Turkey makes public official referendum results

Turkey's electoral board made public the official results of September 12th referendum.

Turkey makes public official referendum results

 

Turkey's electoral board made public on Thursday the official results of September 12th referendum.

The Higher Electoral Board (YSK) said 38.3 million of 52.1 million voters joined the referendum on constitutional amendments.

According to the board, the rate of participation is 73.71 percent. 37.6 million votes were valid, 725,062 of them were invalid.

Around 21.7 million people voted in favor of constitutional amendments, whereas 15.8 million voted against it.

Thus, 57.88 of the votes were "yes" and 42.12 percent were "no".

The constitutional amendments include measures favouring children, the elderly, the disabled, widows and orphans of martyrs and veterans also measures for the prevention of child abuse and the protect of the child against all forms violence.

The reform package amends arrangements regarding the right to travel abroad which it says may be restricted only during ongoing criminal probes and upon a judge's order.

The amendment would allow membership in more than one labour union it would allow individuals to file complaints and requests for information to a government-appointed ombudsman.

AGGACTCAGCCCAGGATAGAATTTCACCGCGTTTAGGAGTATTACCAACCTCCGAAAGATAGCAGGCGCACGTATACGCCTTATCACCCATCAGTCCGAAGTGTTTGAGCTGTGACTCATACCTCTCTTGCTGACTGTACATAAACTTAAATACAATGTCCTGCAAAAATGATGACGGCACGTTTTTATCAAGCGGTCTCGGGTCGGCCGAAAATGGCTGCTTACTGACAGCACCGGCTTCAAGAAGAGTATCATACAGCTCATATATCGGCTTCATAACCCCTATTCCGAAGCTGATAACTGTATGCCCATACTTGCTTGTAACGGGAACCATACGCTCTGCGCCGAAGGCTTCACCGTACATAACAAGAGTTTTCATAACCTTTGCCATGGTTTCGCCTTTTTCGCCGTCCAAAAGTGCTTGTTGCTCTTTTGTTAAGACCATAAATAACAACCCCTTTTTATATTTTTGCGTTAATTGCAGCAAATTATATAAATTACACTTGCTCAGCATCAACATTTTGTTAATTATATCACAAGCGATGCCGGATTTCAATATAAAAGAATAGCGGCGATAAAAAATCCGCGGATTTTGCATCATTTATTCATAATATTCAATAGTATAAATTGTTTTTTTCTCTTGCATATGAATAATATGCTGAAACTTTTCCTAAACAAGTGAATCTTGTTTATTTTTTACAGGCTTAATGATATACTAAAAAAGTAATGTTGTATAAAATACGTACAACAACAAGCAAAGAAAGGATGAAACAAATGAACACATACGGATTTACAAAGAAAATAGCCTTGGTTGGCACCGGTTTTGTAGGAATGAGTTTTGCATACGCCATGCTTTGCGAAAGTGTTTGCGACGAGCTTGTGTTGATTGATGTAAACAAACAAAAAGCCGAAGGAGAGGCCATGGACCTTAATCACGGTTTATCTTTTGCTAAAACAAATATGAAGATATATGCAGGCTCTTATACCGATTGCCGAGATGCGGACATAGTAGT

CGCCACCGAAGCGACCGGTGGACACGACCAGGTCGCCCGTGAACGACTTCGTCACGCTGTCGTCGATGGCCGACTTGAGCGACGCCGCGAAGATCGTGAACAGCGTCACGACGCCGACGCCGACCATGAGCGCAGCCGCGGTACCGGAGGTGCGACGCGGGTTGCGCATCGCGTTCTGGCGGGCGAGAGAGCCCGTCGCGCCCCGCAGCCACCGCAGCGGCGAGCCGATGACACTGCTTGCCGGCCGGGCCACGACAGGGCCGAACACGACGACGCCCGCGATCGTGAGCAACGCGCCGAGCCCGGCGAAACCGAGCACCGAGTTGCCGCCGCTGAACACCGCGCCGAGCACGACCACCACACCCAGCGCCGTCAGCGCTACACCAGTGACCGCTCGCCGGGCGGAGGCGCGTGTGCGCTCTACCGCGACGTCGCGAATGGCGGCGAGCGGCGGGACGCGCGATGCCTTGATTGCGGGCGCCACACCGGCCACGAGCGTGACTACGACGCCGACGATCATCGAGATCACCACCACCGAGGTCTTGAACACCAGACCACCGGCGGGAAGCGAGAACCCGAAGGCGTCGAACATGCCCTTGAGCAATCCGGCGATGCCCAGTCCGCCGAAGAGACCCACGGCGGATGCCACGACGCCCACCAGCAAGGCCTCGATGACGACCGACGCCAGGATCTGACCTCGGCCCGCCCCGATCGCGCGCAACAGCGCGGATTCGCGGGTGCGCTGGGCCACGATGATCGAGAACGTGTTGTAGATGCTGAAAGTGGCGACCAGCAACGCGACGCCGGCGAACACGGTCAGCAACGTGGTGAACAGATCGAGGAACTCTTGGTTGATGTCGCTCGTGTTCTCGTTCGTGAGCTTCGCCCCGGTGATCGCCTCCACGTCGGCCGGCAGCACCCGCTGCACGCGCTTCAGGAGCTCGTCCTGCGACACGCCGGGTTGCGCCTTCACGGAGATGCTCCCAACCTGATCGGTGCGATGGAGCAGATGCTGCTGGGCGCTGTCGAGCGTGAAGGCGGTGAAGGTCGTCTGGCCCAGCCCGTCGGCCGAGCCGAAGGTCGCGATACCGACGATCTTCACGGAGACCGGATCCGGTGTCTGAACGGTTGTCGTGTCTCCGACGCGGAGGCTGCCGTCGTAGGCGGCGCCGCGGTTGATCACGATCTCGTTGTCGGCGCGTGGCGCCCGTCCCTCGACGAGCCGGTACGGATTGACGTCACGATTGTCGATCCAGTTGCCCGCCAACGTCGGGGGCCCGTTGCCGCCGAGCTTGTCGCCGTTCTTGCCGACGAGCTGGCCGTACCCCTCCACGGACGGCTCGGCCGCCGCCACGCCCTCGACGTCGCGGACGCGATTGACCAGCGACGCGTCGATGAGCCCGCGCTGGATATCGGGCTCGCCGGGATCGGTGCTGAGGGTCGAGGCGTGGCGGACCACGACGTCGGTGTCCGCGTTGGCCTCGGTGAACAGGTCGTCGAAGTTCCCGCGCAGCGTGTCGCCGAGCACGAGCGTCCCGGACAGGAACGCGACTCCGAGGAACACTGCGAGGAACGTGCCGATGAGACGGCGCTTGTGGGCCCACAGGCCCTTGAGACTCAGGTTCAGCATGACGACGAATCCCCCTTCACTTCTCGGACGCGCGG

The changes would end the practice of expelling members of parliament whose actions were cited by a court as grounds to ban a political party.

Soldiers discharged by a Supreme Military Council decision would have the right to appeal against such decisions.

Military personnel who allegedly commit crimes against state security and the constitutional order would be tried in in civilian courts instead of military courts. Civilians would not be tried in military courts.

The amendments also include change in structure of Supreme Board of Judges and Prosecutors, as well as the Constitutional Court, country's top judiciary body.

The package abolishes the provisional article 15 of the constitution which does not allow trial of the members of the National Security Council formed after the military coup in 1980, the ban on right to general strike; and paves the way for a citizen to become a member of more than one labor union, and civil servants and other public officials the right to collective bargaining.

It also paves the way for trial of parliament speaker, chief of general staff, and senior commanders by the High Tribunal on charges of crimes they commit regarding their positions.

 

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